Ryan Hodge, as I understand it, as had some success over the years writing short stories and the like and that this is his first attempt at a full size novel. As I am sure is the case with every author's first novel, there is some improvement to be desired, but Wounded Worlds is a very promising start and I look forward to Hodge's next novel.
Wounded Worlds: 8 out of 10
The second problem that I had reading this novel, was the constant flashbacks. Just about every other, or every third, chapter is set back about twenty years ago. This annoyed me at first, but by the end I absolutely loved it. The use of flashbacks helps tremendously to erect the world, show us who the main characters are in a much deeper, more profound manner, as well as adding more action and compelling story lines.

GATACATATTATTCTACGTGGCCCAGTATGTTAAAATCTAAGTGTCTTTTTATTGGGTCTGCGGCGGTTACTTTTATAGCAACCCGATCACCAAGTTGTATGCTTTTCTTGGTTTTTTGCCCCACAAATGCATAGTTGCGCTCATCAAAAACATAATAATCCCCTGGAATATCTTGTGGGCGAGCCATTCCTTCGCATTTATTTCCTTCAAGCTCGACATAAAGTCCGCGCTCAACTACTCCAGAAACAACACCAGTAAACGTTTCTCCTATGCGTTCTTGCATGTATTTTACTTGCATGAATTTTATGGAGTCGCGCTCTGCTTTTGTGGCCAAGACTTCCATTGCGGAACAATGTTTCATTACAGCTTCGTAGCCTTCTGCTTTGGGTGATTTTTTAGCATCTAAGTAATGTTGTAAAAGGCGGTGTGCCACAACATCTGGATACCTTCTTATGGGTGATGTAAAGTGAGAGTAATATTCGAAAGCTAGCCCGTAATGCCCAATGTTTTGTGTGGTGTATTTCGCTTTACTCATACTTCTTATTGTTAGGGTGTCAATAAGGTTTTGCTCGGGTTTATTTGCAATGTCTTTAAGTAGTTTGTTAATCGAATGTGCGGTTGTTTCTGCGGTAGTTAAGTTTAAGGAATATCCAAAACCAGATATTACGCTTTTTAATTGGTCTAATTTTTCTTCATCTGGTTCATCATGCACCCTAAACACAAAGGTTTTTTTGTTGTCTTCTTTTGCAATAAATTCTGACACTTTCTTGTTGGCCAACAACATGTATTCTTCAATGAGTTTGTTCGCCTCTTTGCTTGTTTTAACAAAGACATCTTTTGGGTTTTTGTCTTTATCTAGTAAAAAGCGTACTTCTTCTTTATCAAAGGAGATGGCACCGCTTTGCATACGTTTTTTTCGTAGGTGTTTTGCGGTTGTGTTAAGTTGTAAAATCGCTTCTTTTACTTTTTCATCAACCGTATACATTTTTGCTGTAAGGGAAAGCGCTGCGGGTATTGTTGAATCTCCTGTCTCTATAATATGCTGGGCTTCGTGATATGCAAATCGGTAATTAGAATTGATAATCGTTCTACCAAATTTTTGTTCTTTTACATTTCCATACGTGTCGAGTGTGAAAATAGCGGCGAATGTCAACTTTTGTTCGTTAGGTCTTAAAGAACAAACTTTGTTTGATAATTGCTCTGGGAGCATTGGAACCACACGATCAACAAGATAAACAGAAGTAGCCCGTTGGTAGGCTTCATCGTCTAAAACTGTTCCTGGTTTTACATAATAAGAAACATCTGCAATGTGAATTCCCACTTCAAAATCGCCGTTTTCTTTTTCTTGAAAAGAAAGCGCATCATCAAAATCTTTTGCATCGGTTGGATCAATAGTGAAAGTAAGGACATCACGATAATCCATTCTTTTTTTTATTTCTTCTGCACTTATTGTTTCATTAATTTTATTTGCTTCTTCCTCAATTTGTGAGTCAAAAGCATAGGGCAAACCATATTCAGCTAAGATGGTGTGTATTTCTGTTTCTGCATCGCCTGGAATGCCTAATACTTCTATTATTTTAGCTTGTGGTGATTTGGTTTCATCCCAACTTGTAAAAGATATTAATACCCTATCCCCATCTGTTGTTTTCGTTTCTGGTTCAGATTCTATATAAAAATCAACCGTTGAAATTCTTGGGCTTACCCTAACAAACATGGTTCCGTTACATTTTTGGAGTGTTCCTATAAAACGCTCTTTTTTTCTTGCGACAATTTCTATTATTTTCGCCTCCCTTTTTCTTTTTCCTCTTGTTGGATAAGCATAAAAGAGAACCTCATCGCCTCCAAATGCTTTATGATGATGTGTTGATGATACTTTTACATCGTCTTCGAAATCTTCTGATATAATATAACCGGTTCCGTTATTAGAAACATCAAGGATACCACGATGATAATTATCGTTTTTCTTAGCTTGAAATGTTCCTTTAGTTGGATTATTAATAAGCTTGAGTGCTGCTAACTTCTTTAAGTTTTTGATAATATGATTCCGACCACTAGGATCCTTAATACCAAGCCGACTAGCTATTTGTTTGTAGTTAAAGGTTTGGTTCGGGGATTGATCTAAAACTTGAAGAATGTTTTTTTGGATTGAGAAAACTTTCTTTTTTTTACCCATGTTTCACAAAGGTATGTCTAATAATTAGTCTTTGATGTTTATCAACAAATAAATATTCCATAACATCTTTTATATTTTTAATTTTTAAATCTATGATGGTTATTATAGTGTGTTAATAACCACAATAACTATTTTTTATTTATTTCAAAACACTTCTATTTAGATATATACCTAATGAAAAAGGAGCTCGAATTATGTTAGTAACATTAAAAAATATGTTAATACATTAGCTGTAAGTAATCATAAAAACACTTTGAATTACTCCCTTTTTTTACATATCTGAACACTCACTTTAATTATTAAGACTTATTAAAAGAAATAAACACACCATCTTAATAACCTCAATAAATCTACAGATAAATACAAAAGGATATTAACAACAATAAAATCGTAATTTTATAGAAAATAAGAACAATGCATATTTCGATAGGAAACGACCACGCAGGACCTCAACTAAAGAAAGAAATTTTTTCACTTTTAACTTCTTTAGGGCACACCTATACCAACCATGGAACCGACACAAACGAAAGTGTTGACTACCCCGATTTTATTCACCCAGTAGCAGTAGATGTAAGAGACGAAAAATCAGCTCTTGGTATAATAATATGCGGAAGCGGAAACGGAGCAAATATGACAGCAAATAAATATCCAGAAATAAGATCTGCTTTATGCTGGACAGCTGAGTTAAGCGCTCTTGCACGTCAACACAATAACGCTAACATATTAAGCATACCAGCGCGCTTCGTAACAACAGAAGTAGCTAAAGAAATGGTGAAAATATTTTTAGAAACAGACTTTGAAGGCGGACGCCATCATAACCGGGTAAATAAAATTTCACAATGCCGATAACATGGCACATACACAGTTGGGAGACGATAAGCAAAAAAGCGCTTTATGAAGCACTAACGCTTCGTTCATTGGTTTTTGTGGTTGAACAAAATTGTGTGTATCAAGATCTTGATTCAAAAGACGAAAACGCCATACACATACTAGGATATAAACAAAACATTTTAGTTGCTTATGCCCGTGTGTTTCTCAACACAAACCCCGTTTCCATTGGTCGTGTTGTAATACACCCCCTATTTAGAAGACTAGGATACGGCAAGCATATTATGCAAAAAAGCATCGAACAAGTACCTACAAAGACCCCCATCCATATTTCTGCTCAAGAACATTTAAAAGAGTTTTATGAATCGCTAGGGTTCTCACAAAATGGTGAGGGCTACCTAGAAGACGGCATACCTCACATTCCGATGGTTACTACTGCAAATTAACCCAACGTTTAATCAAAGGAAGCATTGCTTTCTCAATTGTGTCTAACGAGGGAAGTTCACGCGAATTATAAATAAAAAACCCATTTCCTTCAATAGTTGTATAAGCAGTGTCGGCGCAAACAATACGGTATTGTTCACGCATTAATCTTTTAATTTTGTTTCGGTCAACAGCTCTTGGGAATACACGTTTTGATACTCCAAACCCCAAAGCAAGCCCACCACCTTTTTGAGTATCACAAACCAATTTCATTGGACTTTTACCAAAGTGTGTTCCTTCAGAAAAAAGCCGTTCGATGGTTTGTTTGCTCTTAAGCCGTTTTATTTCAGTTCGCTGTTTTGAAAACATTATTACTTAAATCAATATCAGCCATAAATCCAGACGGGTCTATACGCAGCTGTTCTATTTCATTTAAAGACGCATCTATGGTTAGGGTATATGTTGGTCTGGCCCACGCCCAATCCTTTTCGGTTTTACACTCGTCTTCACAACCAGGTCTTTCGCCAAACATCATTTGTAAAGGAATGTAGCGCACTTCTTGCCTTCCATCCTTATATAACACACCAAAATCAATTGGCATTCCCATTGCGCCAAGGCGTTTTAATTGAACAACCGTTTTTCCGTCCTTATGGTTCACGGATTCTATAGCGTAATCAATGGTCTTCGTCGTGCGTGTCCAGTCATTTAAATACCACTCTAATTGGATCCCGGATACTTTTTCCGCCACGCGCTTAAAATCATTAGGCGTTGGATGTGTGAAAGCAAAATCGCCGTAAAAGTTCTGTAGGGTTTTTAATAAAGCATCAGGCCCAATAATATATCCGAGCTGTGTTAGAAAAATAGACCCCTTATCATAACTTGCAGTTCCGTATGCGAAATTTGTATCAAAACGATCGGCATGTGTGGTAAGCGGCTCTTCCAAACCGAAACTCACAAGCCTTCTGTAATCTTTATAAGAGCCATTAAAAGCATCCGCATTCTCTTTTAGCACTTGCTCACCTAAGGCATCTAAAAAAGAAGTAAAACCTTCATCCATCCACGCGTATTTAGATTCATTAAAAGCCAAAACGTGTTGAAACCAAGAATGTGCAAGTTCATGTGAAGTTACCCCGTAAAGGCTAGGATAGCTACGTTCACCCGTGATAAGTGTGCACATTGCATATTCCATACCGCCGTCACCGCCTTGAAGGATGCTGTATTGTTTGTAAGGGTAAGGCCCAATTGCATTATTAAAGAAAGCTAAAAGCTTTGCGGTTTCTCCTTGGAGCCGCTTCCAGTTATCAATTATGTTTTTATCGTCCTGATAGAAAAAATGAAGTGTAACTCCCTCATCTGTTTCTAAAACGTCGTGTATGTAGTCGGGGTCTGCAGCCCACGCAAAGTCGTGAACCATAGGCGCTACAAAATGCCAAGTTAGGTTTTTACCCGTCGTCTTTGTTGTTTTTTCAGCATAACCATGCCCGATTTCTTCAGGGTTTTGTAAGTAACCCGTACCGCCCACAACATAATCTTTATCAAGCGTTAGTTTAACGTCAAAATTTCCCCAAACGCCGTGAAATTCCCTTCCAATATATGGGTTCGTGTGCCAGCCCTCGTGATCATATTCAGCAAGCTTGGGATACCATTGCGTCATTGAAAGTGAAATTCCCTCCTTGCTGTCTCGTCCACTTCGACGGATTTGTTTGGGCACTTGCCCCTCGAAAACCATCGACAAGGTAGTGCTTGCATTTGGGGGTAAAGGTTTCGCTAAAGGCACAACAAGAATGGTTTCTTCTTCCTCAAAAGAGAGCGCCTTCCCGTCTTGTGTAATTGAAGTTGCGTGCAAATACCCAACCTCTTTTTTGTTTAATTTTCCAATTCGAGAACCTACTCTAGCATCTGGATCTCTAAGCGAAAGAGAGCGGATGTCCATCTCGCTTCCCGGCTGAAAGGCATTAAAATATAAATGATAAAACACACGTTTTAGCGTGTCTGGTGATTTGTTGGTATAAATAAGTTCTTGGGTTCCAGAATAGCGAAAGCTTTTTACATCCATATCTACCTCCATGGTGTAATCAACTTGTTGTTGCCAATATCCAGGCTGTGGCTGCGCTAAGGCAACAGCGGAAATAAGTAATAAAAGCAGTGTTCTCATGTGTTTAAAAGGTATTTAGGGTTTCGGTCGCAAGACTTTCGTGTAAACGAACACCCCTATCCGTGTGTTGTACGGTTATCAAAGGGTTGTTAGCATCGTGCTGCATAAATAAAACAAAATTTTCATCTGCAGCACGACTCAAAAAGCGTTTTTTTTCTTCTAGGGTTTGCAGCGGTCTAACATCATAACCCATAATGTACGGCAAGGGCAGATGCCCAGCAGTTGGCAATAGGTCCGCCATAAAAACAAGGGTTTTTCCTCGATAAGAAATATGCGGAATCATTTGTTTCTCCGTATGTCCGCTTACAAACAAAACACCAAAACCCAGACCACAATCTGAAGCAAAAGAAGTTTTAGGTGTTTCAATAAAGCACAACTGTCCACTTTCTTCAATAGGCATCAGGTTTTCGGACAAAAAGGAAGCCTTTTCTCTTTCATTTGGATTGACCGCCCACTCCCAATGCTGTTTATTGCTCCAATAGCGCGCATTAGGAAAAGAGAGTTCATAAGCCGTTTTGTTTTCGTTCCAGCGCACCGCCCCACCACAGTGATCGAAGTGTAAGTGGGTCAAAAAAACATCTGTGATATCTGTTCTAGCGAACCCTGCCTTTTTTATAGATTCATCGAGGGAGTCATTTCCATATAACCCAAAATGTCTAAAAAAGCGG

This book is fantastic otherwise. All of the characters are believable and their actions under strenuous circumstances are so realistic that I was impressed by the author's grasp of the human condition.
By the time I finished Wounded Worlds, I wanted to rate it with a nine. After reading through it, I decided that it was that good. But I can't ignore that it does take a little determination to get into the book. But the effort is more than well rewarded and I definitely recommend Wound Worlds. I look forward to seeing Ryan Hodge's next novel and can't wait for the opportunity.